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  #11  
Old 10-13-2006, 11:36 AM
linniec linniec is offline
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Default Photosensitivity, Graphics, and Epilepsy or other neurological conditions

Boy,
You've all taught me a lot today (don't get too pleased-teaching me a lot is easy). 1. I always thought that the refresh rate of a CRT (Cathod Ray Tube)=older monitors, was immutable-come to find out, as of today,it's changeable.(the refresh rate of a CRT, when we install the monitor out of the box, is just the default) 2. Didn't realise that the problem is with colors too. (Aarg! that's two things in one day!! ) I kinda knew that the LCD(Liquid Chrystal Display) monitor is easier on the eyes of people who are photosensitive.So see, I do know something!

Linnie
Atlanta,Georgia
"Beyond a wholesome discipline, be gentle to yourself...or with yourself."

Last edited by linniec; 12-22-2006 at 09:48 AM. Reason: just to put a . and a,
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  #12  
Old 10-13-2006, 03:20 PM
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David Hosobuchi David Hosobuchi is offline
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Quote:
Originally Posted by Porkette View Post
Hi Firehorse,
The bright colors always triggered absence (petit mal) or complex partial sz. for me. Florescent green on the old apple 2 E monitors was what really bothered me the most. I would be typing at work for about 5 min. and then I would always go into a sz. Here's wishing you well and May God Bless You!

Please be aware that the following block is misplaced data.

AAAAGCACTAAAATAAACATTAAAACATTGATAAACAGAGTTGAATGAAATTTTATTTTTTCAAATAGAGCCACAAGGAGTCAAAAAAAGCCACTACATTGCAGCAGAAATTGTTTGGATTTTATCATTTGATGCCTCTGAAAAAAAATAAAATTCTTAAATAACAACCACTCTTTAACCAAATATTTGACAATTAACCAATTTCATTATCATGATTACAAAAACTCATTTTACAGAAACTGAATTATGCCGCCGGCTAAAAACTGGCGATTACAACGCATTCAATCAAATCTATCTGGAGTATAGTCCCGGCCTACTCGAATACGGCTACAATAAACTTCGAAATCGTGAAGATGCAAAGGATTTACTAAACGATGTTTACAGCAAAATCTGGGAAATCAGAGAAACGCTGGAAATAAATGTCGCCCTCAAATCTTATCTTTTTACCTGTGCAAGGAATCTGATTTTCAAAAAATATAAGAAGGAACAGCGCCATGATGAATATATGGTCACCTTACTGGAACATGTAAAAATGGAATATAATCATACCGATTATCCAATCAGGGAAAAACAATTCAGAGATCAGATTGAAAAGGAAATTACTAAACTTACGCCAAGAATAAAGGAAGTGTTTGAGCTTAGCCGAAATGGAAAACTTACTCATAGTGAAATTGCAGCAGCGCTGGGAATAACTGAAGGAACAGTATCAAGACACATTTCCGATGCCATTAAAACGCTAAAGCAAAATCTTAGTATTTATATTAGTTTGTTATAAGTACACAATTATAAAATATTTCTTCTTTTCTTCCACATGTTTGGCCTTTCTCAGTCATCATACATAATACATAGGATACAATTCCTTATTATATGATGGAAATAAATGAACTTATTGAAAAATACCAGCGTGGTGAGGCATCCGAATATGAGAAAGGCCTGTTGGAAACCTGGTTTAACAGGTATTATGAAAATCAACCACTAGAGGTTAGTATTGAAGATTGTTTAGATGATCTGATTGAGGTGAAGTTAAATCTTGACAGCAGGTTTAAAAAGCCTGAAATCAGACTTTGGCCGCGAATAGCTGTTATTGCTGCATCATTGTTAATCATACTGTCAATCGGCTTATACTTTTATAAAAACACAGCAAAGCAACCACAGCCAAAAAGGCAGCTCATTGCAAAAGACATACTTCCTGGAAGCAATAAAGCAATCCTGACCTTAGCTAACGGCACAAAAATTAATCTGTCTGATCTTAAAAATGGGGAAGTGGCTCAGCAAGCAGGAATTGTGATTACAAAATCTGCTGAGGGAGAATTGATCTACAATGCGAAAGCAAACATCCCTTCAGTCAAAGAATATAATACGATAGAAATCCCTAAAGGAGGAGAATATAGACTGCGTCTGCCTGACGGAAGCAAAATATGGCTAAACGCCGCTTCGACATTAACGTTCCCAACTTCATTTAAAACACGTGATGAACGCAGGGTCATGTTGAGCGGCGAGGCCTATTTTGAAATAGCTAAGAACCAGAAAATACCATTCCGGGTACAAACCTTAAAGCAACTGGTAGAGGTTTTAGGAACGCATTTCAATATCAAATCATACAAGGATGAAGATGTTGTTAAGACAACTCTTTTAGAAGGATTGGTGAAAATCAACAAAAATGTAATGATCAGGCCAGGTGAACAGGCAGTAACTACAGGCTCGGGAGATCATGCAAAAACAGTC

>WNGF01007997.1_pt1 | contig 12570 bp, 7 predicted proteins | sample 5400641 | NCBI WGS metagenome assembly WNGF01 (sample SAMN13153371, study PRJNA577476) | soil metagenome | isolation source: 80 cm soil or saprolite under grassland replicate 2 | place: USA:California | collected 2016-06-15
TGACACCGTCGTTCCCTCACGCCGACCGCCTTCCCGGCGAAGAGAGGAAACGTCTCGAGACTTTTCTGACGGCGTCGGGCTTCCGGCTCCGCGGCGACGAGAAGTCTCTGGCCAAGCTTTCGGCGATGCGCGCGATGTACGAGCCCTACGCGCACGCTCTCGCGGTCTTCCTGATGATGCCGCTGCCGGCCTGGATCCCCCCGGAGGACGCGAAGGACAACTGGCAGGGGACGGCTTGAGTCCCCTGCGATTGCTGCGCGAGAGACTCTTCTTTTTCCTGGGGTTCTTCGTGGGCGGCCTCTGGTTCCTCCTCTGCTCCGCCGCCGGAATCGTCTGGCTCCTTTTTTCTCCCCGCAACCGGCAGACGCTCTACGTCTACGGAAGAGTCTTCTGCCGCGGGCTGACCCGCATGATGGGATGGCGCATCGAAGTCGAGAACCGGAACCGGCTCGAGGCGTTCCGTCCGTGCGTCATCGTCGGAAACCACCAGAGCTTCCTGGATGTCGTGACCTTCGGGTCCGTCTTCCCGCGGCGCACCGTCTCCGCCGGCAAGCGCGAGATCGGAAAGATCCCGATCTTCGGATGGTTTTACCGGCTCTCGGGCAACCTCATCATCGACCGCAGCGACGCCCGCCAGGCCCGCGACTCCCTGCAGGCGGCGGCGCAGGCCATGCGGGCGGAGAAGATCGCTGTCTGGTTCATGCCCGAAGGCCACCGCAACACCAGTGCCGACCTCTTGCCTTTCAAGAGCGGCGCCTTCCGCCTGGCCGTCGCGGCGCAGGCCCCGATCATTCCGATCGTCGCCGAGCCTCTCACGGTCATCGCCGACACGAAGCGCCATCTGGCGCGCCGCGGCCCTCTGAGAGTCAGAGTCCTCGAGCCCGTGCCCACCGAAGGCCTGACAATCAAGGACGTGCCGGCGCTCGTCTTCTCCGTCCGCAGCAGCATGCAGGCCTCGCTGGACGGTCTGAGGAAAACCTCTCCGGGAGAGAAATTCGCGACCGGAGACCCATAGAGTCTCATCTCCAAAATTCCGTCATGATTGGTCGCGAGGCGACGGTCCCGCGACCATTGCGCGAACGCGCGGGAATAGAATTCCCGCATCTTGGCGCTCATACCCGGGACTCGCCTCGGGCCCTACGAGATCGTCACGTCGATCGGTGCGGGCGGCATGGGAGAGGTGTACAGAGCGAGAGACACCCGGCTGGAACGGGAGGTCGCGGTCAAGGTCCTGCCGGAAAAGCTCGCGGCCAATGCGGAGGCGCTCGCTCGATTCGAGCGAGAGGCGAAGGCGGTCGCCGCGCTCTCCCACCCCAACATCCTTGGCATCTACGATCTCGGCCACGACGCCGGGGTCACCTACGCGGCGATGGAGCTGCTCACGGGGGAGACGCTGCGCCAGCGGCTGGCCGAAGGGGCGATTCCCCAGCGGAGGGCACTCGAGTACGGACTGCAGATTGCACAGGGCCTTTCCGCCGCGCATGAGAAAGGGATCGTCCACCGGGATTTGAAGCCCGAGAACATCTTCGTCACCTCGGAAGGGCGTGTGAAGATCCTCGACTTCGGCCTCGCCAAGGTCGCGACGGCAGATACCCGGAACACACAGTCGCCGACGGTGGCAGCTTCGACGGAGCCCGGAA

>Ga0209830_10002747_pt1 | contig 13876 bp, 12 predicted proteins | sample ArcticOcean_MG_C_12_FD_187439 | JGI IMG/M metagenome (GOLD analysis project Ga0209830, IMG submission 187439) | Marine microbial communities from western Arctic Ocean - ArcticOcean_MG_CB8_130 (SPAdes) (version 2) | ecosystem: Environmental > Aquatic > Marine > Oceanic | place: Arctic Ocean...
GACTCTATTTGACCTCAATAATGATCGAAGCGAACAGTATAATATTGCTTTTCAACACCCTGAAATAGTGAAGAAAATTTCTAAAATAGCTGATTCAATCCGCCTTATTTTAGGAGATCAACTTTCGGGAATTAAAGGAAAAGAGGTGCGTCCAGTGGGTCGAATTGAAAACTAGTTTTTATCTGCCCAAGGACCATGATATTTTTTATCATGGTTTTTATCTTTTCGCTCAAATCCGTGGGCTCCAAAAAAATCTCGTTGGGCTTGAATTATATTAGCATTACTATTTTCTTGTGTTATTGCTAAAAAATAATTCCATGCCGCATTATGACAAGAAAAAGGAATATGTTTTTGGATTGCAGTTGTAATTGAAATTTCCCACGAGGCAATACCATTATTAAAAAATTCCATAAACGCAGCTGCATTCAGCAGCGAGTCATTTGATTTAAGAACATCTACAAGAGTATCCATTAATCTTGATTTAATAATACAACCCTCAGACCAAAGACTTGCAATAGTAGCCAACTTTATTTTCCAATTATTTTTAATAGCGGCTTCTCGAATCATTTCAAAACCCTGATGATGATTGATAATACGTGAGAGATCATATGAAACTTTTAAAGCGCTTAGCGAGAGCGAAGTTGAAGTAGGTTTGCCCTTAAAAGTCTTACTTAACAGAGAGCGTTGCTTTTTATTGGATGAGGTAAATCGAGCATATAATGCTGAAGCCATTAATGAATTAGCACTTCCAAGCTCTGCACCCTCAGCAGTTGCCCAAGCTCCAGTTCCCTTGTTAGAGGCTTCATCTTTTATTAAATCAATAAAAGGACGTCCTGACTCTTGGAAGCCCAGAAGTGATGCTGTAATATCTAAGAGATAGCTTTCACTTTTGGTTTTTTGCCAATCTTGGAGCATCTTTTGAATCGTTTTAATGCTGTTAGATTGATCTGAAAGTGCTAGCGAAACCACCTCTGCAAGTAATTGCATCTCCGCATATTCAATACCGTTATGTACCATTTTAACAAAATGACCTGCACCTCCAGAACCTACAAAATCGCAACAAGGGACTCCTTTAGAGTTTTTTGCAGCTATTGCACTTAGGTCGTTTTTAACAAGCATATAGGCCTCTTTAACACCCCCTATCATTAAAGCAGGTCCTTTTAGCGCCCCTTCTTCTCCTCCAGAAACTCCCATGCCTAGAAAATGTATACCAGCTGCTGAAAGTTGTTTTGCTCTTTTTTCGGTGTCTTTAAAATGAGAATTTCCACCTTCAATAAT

Sue
Hey Porkette,

About those simple partials, do you still ever try to fight them conciously?

Firehorse
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  #13  
Old 10-13-2006, 06:18 PM
Porkette Porkette is offline
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Originally Posted by David Hosobuchi View Post
Hey Porkette,

About those simple partials, do you still ever try to fight them conciously?

Firehorse
Hi Firehorse,
In regards to the simple partials I still fight them consciously by tightening up the muscle in all of my body and making my hands into tight fists for a few seconds, it has stopped many aura sz. from leading into a cp sz. or absence sz. The moment I get a nervousness in my stomach or start to see colors in my eyes is when I tighten up the muscles and the sz. stops. Here's wishing you well and May God Bless You!

Sue
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  #14  
Old 10-13-2006, 06:39 PM
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David Hosobuchi David Hosobuchi is offline
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Default Fighting Auras/Simple Partials from becoming larger Seizures

Quote:
Originally Posted by Porkette
Hi Firehorse,
In regards to the simple partials I still fight them consciously by tightening up the muscle in all of my body and making my hands into tight fists for a few seconds, it has stopped many aura sz. from leading into a cp sz. or absence sz. The moment I get a nervousness in my stomach or start to see colors in my eyes is when I tighten up the muscles and the sz. stops. Here's wishing you well and May God Bless You!

Sue
Perhaps this might be a good subject to revisit???

Firehorse
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  #15  
Old 10-16-2006, 10:26 AM
Yi Win Yi Win is offline
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Hi,

I just had what I class a a 'dappy fit' due to the first taste of being in a car in the dark coming home last night - white lines in the centre with the headlamps on set me off (dont worry I wasnt thedriver!)- I just did a quick search on photosensitivity and came up with this site.

So it seems I am not alone, not a freak and there are others who have this horrid association with (in my case) mainly fluorescent lights!!!

I expect all you lot know how hard it is to live with this condition in the modern world of fluorescent office lights and computer screens!!!

I currently do not work as I am "unemplyable" (according to comnpanies) due to this condition - anyone else having similar problems?

Anyone there who suffers with this - please let me know how you cope and survive!!!
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  #16  
Old 10-16-2006, 02:14 PM
waralan waralan is offline
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Default photosenitevy